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Discussion Starter · #7 ·
I’ve been planting a lot of moss recently and I feel like at about 3 weeks I can see some definite new growth at the edges of planted patches but it’s still pretty minimal. When I say minimal I mean like you gotta stick your face up close to it to notice the tiny new branches on the moss. Like 5 o’clock shadow length type growth.

After about 3 or 4 months you will start be more satisfied with the overall look but it depends how far apart the patches are.

At least that’s been my experience but I don’t use christmas moss and each setup is unique.

I feel like growing moss is the type of thing where you stop looking at it because nothing happens and you just accept it will look that way forever. Then 6 months later you look back at pics from when you planted it and realized how much it grew.

Sent from my iPhone using Tapatalk
This saves me from a load of frustration. Thanks for sharing the experience.

It has been several years since I have followed the planted tank scene but dry start methods for moss walls typically were something like 8 to 9 weeks from what I recall and Christmas moss often used.

Just keep the humidity up and the wall damp and should take over.
My growing experience fully come from Planted aquariums. Though moss are slow growers, still under water they perform little better. So I was skeptical if I am on right track.

Exactly. You're two weeks in. That is nothing. OP - have you looked to see if that species is known for rapid growth?



I don't know if this species does "dormant". Maybe it does, maybe it doesn't. Setting aside that word, which has a specific meaning, it is common for a plant that has been moved / divided / repotted / otherwise "bothered" to suffer a period of recalibration or readjustment. Plant people call it transplant shock. Honestly, to my mind that is more a behavior of vascular plants - plants with more advanced tissues that form basically a plant circulatory system.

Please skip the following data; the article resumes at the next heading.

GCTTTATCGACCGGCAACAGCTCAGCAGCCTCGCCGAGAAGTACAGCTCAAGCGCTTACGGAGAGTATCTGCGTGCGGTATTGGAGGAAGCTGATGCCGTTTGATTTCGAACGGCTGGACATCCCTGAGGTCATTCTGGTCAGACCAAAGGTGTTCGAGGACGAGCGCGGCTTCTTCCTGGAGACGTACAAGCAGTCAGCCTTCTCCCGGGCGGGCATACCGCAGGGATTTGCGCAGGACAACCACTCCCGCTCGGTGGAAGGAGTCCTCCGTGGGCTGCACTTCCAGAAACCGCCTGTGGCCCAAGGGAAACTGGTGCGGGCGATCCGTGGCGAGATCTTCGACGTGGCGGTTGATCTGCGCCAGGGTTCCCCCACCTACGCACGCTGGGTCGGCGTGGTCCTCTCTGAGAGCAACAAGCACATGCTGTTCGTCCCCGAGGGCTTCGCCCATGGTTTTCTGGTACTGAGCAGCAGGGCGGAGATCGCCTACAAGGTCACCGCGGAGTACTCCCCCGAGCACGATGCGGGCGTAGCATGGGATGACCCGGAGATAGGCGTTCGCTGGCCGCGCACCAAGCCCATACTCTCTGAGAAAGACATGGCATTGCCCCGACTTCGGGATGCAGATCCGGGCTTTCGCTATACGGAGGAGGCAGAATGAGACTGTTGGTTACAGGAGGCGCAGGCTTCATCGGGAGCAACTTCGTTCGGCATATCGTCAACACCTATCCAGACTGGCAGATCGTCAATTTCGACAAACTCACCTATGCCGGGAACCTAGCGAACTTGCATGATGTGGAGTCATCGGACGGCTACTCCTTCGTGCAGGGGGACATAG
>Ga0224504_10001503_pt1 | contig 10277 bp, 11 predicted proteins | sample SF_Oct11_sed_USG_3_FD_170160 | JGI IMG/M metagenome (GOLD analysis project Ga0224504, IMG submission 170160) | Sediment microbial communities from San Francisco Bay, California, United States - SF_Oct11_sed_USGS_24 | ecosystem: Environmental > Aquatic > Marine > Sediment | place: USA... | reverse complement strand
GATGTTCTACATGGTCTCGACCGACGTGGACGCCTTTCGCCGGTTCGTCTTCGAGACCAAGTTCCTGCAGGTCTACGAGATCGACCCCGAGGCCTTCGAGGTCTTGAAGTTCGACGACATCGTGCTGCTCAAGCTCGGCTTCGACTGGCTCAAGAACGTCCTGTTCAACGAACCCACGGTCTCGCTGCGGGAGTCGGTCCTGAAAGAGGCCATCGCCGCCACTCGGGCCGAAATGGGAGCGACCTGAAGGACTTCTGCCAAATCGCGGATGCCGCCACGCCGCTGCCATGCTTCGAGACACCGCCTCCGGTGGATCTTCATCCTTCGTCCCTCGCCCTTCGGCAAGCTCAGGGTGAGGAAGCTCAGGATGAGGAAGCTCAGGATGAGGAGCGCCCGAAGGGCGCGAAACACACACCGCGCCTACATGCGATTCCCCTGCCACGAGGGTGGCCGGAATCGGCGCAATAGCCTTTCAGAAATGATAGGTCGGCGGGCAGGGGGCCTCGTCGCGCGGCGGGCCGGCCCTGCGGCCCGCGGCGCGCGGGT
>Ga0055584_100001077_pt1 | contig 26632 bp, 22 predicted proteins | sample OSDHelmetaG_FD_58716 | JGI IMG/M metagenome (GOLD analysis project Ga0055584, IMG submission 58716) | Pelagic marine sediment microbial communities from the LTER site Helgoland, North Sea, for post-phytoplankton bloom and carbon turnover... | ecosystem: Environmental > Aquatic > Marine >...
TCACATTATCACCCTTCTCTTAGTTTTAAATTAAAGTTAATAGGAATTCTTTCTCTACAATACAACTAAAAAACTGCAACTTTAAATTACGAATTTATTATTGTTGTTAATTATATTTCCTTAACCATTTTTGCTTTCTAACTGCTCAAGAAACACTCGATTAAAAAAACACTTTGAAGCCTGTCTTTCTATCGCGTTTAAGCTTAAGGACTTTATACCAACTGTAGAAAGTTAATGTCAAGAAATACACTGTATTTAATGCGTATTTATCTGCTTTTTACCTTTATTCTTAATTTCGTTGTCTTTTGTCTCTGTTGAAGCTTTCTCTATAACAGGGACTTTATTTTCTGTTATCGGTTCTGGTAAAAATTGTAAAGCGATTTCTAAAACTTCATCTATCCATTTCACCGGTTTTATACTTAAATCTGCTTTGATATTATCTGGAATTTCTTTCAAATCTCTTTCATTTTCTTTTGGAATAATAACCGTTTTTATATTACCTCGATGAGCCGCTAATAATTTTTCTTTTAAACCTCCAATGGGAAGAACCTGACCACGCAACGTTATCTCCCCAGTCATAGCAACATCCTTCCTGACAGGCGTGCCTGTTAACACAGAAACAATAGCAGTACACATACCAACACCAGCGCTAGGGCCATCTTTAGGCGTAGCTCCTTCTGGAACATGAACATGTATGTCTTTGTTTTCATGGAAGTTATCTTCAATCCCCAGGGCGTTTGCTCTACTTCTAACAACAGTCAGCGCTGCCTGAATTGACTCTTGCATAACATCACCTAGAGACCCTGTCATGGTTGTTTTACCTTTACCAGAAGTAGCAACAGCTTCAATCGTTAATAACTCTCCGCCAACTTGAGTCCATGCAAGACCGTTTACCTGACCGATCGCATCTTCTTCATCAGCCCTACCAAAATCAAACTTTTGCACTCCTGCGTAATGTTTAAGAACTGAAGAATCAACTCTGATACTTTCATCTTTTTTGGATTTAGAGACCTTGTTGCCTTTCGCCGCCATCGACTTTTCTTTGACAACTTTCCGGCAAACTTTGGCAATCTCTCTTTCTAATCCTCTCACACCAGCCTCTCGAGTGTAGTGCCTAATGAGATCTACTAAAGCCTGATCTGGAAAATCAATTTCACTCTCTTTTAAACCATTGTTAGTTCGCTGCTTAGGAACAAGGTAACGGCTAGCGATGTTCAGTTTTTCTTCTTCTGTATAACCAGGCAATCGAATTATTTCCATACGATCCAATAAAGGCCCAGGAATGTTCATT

Mosses, liverworts, clubmosses and such all lack these tissues. I'm not sure / I don't know if they even experience transplant shock (they might be advantaged precisely because they don't have vascular tissues that need to recover from slicing or ripping). The main thing about most mosses I have known is, they are just pretty slow growers. Honestly, your dense grid of large propagules, combined with your cultural approach, is probably the very best way of getting maximum performance from your patch.

If you need to watch something much, much faster, go watch some paint dry, or go watch some grass grow. Ha ha. Really though. Chill out, it's working.
After looking at all of your comments, now I am feeling relaxed. In aquarium world, we used to of a dormant phase mainly for the plants which initially have been grown imersed. They take time to transform into aquatic form before start growing.